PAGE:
Systems integrator Data General has participated in the HIS market for the last 10 years, and in the past year and a half has focused on developing a complete enterprise-wide information systems offering. At the 1996 RSNA meeting, Data General announced a partnership with MarkCare Medical Systems to market the Bloomfield, NJ-based company's IntraScan II PACS and teleradiology system.
Data General, of Westboro, MA, uses its AviiON Unix and Windows NT-based servers in conjunction with IntraScan workstations, which are based on the Windows NT operating system. The workstations are available in either 1K or 2K configurations.
A key factor in Data General's PACS concept is its use of clustered servers, said Marc Luce, director of professional services and business development for Data General's healthcare division. Under this approach, two servers are employed to ensure that if one server goes down, network operation would be unaffected, he said.
Work-flow management is handled by the image server, which moves the image to the archive server after the image is transferred to its appropriate location based on work-flow rules. The archive server then stores the image on two different storage media, RAID and optical disks, to maintain redundancy, Luce said. Data General's CLARiiON RAID servers store 30 days of studies for near-term storage, while optical-disk jukeboxes handle long-term archiving.
Data General's first site to implement the vendor's IS concept is Leicester General Hospital in Leicester, U.K. The hospital is in the second phase of installing an integrated PACS and HIS/RIS.
The first phase consisted of bringing computed radiography into the PACS network, which included installing diagnostic workstations in the radiology department and clinical review workstations throughout the hospital to allow for clinician review of images. Servers to support work-flow management and archiving were also added.
Other modalities will be integrated by the end of this year in the second phase of the project, Luce said. A third phase to the project, still in the determination stage, will likely consist of integrating the hospital's satellite facilities into the network.
Data General is now focused on landing similar deals in the U.S. The vendor hopes to announce some U.S. contracts at the 1997 RSNA meeting, Luce said.
Dynamic Healthcare Technologies
Maitland, FL-based Dynamic's PACS offering is called PACsPlus+ and is part of what the company calls its Dynamic Vision virtual multimedia electronic health record package. Although also available as a stand-alone PACS network, PACsPlus+ can tie into Dynamic Vision through the use of a master patient index database, allowing both radiologists and clinicians access to the enterprise-wide information system, said Ken Waldbillig, radiology product marketing.
"In the traditional radiology arena, Dynamic Vision takes those radiology blinders off and allows access to a wide variety of different types of information, such as multimedia information, voice, document images, pathology images, laboratory, and admitting information," Waldbillig said. "We think that PACS that do not have an IS strategy fail."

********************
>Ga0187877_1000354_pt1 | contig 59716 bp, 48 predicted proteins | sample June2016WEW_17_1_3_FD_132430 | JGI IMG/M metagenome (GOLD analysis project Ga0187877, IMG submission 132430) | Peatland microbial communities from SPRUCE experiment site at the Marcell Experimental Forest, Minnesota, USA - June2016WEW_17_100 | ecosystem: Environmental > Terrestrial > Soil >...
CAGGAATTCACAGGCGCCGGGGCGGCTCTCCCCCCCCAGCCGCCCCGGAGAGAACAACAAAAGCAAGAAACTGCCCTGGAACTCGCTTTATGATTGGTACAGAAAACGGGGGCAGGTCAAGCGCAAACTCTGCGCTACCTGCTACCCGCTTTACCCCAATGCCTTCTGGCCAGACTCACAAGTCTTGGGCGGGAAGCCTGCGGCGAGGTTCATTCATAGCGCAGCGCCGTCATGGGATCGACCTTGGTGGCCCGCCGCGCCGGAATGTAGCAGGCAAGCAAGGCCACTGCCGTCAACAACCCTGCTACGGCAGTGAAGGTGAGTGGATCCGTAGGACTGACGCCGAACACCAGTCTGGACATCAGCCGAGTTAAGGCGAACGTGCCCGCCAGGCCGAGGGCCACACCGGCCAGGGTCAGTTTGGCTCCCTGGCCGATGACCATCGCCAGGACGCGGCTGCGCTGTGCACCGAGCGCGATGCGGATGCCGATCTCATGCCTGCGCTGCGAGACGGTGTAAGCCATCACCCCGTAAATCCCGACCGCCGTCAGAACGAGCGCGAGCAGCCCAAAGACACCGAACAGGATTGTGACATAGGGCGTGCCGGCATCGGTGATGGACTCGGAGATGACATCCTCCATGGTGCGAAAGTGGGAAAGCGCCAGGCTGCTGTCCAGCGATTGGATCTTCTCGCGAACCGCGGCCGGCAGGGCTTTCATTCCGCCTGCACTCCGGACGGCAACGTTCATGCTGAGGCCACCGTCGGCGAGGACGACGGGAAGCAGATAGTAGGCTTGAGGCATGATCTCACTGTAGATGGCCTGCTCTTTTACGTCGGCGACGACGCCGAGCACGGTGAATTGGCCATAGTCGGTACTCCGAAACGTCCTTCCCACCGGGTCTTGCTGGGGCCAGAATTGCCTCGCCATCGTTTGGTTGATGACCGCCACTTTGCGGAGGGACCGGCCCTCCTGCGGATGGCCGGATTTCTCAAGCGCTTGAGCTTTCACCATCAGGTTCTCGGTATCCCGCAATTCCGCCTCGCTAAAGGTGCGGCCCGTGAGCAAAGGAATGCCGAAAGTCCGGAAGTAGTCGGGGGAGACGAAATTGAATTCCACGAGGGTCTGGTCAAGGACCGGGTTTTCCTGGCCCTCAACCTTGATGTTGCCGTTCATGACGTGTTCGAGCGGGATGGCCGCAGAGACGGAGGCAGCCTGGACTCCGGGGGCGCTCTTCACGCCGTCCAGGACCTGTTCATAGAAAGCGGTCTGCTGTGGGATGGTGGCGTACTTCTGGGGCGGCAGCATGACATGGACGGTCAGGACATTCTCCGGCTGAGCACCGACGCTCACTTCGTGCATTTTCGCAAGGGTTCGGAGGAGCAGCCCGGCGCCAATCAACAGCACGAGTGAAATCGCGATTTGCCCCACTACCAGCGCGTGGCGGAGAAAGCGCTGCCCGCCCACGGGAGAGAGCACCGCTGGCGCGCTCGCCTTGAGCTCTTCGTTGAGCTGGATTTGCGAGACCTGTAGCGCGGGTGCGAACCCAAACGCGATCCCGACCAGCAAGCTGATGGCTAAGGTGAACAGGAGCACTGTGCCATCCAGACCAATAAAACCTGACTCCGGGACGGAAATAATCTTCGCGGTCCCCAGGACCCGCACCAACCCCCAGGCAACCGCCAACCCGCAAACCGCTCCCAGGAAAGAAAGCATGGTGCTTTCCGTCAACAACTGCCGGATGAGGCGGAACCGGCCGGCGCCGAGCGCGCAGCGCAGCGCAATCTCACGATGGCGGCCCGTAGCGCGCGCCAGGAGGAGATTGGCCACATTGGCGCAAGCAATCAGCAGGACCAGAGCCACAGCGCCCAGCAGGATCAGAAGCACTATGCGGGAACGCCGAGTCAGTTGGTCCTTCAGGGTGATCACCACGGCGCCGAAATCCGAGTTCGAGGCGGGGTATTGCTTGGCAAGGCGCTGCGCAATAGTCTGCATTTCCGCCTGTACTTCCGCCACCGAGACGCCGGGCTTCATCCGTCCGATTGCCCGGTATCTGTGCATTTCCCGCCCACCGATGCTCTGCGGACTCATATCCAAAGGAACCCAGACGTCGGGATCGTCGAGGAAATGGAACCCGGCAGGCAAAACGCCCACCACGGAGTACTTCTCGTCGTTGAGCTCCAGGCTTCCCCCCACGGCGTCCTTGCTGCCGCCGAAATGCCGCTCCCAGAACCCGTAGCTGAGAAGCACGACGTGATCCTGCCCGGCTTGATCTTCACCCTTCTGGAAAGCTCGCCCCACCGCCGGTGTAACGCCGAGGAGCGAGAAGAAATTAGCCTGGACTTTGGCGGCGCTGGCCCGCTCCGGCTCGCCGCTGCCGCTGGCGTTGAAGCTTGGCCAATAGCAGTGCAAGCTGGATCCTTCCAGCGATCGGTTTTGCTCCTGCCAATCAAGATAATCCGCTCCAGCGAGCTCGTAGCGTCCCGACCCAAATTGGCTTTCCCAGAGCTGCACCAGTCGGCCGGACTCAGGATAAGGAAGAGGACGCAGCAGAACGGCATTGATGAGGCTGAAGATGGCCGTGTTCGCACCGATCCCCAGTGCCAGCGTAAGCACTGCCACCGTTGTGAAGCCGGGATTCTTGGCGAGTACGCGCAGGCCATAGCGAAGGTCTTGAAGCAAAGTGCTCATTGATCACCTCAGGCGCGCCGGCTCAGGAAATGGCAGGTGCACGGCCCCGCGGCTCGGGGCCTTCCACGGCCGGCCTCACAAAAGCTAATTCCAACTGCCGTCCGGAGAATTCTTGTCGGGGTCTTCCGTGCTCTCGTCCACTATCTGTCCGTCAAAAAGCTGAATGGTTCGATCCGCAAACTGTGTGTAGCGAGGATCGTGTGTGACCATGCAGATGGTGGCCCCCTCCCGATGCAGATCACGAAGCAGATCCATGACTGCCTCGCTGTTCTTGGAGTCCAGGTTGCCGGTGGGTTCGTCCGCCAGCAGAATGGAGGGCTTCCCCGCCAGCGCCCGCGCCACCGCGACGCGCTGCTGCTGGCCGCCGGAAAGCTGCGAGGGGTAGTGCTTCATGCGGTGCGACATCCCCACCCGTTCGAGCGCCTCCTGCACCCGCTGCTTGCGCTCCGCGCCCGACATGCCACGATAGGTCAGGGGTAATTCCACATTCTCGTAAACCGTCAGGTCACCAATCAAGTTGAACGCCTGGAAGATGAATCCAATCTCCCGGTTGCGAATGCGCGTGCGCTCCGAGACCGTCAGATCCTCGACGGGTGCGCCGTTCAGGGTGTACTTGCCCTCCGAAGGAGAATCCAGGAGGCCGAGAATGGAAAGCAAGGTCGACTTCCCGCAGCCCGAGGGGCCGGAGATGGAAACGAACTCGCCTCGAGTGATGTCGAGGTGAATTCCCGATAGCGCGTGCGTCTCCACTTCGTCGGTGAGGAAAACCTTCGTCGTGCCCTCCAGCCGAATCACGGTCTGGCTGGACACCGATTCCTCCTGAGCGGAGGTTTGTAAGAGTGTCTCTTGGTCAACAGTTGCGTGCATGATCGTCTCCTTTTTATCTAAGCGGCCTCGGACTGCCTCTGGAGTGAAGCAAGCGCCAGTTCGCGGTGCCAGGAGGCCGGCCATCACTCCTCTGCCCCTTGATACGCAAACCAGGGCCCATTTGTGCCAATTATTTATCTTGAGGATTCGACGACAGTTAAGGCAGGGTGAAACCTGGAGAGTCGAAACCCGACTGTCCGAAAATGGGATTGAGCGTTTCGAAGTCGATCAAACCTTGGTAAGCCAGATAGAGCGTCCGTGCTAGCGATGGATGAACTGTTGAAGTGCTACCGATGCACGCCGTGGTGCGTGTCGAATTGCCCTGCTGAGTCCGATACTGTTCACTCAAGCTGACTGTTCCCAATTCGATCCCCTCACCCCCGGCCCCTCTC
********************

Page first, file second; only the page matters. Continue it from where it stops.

PACsPlus+ was released for general availability in January and has been installed at several sites as part of an integrated PACS and IS, Waldbillig said. He would not disclose the number of installations.
PACsPlus+ uses Windows NT servers in a client-server architecture and can support a filmless radiology department, Waldbillig said. The workstation software is based on either Windows NT or Windows 95 and supports configurations ranging from 1024 x 768 to a four-monitor 2K x 2.5K setup.
For archiving, PACsPlus+ uses a combination of RAID, magneto-optical disks, and digital linear tape, depending on the archiving needs of the customer, Waldbillig said. PACsPlus+ offers prefetching as well as physician profiles to customize the workstation display for the particular user, he said. PACsPlus+ is DICOM-compliant and achieves HIS/RIS connectivity through HL-7 interfaces. It is also Internet/intranet-ready, he said.
While PACsPlus+ workstations were designed by Dynamic, other elements of the product are provided by partners in the areas of data acquisition and storage. Dynamic would not disclose with whom it is partnering. Beta testing of PACsPlus+ was done at Children's Mercy Hospital in Kansas City, MO.
At the 1997 RSNA meeting, Dynamic will introduce a teleradiology component to PACsPlus+, called WebSight. Based on Web protocols, WebSight will enable both sending and receiving of images and is slated for an early 1998 release, Waldbillig said.
The vendor will also debut release 2.0 of PACsPlus+ at the meeting. The new version will add some elements to the product that are typically found in radiology information systems. For example, bar-coding technology will be added, and radiologists will also be able to electronically approve reports. Voice recognition capability will also be available, Waldbillig said. PACsPlus+ 2.0 is also scheduled for an early 1998 release.
HBO & Company
Atlanta-based HBOC privately labels Imnet's MedVision product for its PACS offering, which rounds out the vendor's enterprise-wide IS offering. HBOC has sold the Imnet solution to five sites, two of which have installed the teleradiology component of MedVision. The other three will be installed when the PACS component of MedVision is ready in 1998.
HBOC chose to partner with Imnet over dedicated PACS companies because of MedVision's ability to be integrated into an enterprise-wide IS, said Harry Gibson, executive director of business partner alliances. MedVision and HBOC's information systems are also based on common architecture, he said.